I thought a lot about what I wanted to write about this week, and I finally came up with a great topic. Now we all know that English is a very complex language. But did you know that they’re so many different forms of English. Even in one of the most used programs in the world, Microsoft word, there is a total of 16 different variations of English. The most used widely include United Kingdom English, Australian English, and lastly American English. It got me thinking what is the right and wrong way to use the English language? Whether that be when you write or speak. Maybe everybody reading this can help me out as well.

Now some of the most common used words that have completely different spellings from American English include honor, utilize, and airplane, analyze, pajamas, license, rumor, gray, and lastly yogurt. For the Americans reading this you probably believe all the words I have written are spelled correctly and there is nothing else to it. For the Australians who are reading this, you all probably think I’m a complete moron and in theory neither one of these things are wrong.

Australian and United Kingdom spellings 101


Now most of my American readers probably are looking at this list the way I did at first. I didn’t understand what I was looking at either. These words are spelled so much differently than in the U.S. But the initial question I had asked before is whose right and whose wrong, or is there no answer for that question. English is a very complex and confusing language as many know. English is one of the hardest languages to learn for a multitude of different reasons. The first being the irregularities. English has some of the most complex rules however they all can be broken in a matter of seconds through spoken word.

An example of this would be a simple sentence like:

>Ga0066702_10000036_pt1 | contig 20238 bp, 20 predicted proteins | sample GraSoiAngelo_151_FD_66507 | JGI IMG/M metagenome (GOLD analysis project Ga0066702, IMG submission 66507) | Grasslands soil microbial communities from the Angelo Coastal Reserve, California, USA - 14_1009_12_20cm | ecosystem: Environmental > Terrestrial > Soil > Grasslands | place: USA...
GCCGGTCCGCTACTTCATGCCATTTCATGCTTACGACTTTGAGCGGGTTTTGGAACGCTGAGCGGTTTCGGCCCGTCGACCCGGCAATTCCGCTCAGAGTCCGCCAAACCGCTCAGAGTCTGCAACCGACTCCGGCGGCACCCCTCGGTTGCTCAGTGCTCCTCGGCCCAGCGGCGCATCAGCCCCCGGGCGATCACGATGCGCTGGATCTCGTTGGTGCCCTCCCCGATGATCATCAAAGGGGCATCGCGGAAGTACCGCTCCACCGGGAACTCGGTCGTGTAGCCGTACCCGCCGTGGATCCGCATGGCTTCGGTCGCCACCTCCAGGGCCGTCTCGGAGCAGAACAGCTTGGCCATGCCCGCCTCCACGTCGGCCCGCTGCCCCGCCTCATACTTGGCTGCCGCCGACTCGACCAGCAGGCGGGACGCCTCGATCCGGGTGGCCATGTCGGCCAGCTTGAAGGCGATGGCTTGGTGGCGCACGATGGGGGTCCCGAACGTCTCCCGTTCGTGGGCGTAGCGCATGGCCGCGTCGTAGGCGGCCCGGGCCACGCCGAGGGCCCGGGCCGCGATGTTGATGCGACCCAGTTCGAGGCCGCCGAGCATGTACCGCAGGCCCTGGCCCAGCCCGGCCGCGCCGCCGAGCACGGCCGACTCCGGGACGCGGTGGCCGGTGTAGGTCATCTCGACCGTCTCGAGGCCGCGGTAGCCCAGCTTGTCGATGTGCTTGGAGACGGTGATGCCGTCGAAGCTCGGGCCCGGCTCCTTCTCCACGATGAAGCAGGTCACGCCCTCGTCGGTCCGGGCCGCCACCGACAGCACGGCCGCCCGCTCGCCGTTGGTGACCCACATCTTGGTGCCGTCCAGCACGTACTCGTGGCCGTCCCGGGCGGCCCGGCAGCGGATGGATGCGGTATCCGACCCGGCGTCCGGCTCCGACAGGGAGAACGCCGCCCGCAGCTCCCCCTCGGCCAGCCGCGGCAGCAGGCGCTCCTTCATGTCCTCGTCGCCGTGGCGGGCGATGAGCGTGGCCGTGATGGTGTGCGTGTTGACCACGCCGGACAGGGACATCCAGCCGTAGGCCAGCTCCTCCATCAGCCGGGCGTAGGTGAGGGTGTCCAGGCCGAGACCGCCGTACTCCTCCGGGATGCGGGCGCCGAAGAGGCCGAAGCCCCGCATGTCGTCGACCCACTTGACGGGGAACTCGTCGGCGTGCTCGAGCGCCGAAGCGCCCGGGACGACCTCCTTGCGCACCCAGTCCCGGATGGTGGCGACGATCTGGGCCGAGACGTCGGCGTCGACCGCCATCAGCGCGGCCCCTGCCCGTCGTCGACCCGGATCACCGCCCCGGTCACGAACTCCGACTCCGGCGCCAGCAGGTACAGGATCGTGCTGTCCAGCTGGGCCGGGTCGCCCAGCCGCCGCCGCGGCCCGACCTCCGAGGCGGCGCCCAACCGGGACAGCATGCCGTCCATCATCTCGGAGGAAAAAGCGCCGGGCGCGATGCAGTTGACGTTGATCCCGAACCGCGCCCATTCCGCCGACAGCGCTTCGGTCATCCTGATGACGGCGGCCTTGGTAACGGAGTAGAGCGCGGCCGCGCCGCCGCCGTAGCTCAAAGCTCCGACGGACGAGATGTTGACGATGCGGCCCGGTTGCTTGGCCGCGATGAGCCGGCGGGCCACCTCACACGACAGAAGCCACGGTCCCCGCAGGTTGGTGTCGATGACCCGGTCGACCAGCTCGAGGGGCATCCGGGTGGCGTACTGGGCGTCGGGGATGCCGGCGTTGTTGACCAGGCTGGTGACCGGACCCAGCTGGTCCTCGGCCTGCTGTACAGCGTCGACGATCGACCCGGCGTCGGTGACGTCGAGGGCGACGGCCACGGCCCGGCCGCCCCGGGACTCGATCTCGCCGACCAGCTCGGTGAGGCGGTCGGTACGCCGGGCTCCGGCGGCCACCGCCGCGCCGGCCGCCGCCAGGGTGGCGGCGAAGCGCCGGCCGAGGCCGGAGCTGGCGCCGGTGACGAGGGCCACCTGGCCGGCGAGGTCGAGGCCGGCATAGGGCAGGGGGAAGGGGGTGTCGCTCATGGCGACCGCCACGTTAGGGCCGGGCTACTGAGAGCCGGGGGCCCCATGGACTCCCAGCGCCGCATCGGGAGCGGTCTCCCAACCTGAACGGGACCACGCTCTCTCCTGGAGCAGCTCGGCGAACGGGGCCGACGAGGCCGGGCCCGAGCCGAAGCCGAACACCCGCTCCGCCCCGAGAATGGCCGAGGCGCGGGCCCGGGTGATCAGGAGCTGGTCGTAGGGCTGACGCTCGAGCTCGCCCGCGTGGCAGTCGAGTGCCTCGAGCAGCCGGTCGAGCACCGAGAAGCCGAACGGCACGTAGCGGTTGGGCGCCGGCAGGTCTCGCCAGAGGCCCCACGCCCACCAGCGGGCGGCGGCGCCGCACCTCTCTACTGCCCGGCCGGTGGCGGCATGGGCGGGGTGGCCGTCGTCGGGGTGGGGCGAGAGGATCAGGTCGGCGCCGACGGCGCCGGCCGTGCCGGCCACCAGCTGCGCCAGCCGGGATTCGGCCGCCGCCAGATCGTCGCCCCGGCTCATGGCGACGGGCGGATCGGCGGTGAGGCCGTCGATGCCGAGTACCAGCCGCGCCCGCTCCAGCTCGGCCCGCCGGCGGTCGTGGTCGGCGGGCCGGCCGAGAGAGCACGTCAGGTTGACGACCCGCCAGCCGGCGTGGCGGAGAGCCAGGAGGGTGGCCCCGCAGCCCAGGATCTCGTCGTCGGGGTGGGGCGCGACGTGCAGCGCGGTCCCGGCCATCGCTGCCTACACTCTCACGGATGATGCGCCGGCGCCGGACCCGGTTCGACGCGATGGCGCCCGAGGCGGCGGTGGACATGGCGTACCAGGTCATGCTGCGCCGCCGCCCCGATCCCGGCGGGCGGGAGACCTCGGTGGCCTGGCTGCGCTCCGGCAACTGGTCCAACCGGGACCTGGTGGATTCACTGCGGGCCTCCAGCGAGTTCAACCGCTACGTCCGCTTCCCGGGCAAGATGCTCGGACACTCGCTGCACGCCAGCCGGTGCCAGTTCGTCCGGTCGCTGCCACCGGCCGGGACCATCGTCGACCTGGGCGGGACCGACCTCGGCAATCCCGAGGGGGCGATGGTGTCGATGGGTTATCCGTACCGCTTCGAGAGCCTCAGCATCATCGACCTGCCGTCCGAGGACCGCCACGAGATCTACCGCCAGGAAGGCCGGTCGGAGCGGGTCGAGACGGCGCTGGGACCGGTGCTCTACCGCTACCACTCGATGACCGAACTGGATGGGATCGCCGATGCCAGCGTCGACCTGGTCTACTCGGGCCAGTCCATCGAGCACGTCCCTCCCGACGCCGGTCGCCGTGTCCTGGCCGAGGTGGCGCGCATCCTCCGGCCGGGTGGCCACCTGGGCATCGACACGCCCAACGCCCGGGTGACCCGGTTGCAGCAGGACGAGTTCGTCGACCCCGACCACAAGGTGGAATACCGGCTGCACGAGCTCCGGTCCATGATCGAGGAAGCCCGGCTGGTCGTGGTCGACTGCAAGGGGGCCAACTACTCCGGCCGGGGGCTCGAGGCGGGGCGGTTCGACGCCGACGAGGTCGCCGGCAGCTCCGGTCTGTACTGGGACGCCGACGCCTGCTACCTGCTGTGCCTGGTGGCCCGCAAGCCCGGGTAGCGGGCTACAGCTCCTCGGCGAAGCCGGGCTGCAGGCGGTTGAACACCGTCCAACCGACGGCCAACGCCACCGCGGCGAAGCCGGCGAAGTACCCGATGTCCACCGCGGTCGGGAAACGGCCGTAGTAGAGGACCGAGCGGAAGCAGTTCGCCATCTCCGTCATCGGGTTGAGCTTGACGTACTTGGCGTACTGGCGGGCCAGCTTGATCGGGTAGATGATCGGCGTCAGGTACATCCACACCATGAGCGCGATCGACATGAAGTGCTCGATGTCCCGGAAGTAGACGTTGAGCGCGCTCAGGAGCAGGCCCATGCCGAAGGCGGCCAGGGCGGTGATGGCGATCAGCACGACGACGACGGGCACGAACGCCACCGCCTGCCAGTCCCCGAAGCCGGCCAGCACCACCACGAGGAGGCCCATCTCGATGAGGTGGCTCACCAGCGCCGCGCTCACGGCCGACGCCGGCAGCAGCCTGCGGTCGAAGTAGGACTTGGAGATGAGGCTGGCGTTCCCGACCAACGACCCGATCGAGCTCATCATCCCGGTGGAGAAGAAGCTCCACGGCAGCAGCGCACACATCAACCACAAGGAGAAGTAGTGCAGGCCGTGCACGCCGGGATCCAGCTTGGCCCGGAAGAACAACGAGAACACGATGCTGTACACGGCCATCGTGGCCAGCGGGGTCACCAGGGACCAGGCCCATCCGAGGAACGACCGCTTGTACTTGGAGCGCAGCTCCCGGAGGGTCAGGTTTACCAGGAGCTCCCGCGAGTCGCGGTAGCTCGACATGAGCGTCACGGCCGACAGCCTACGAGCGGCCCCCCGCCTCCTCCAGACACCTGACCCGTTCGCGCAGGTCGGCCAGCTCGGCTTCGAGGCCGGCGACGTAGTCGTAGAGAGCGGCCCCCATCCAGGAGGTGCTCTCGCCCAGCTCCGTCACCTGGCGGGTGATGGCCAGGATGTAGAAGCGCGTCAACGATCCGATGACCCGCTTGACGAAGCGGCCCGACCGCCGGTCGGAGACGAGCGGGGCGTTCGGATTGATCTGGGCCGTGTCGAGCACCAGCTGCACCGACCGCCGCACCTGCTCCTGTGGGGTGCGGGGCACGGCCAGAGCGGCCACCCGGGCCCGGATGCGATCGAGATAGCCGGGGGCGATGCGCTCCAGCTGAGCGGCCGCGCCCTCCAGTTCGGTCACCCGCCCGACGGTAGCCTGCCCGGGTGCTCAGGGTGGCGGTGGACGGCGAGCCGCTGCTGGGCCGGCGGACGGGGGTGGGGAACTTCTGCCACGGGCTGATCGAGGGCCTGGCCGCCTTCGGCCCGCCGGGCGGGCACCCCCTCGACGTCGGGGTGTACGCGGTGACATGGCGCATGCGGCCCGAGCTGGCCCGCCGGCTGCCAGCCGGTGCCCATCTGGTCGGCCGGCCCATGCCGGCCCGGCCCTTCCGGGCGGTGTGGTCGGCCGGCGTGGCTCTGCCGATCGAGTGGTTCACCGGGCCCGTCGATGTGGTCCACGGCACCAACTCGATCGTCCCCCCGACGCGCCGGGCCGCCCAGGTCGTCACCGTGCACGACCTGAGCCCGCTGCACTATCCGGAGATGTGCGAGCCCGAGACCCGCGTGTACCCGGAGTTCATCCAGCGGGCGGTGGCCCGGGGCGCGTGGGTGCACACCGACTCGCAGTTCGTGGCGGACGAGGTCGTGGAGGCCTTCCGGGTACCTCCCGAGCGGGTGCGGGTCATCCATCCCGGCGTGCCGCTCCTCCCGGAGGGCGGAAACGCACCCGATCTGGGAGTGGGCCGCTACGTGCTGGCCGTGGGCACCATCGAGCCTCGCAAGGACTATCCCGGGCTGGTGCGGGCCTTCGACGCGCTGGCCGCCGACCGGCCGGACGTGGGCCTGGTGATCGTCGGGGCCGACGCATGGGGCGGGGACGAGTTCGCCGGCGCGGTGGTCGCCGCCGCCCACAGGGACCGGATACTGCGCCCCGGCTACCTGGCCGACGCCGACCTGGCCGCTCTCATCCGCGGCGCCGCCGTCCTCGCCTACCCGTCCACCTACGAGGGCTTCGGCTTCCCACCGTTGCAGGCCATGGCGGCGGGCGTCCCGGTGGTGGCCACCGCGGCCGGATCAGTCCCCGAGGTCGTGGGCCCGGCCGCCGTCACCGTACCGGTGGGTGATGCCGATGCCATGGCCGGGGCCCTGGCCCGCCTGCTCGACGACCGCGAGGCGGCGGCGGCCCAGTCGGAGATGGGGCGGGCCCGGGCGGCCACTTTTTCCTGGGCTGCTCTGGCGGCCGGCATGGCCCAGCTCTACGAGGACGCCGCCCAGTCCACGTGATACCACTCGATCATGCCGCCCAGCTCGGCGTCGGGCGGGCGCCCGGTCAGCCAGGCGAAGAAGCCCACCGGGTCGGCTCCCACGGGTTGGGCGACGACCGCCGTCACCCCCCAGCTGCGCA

“I had a nice time with you tonight.”
Now this is completely wrong because ‘had’ is past tense. Simple enough, so we correct it by saying:
“I have had a nice time with you tonight.”

There so much better as you see. If I say to someone “I had” it automatically should be past tense, not in the moment of any event. “have had” is perfect tense meaning that the action or event started in the past but could be just terminating now. Well imagine you go on a date and then leave the restaurant is it wrong to say “I had” in the car ride home or is it only appropriate to use it once the date is completely over? Confusing right, well imagine trying to learn this in your written word but still struggling to speak it. Using the word “Had” instead of the two words “have had” is difficult for any non-English speaker to learn because past tense is vague when something has just ended. Now look I don’t want to proclaim I am all-knowing of the English language I make very simple mistakes as well which may or may not be in this blog post, but I do know English needs to continue to become unified.

No need to argue with me about spelling, lets come up with a solution that benefits everybody. Let those 15 different English variations found on the Microsoft merge and become one, without taking the integrity away from it. I know I will probably get hate mail from this but 15 different variations of the same language on Microsoft word makes no sense to me. But then again what do I know I spell center with the “r” at the end, and I believe the color gray is spelled with the an “a” and not an “e”. So all you Aussies can appreciate this or tell me I have no idea how to spell or write, but at the end of the day aren’t we all just speaking and writing English. See you all next week!

Check out this link to see all the differences!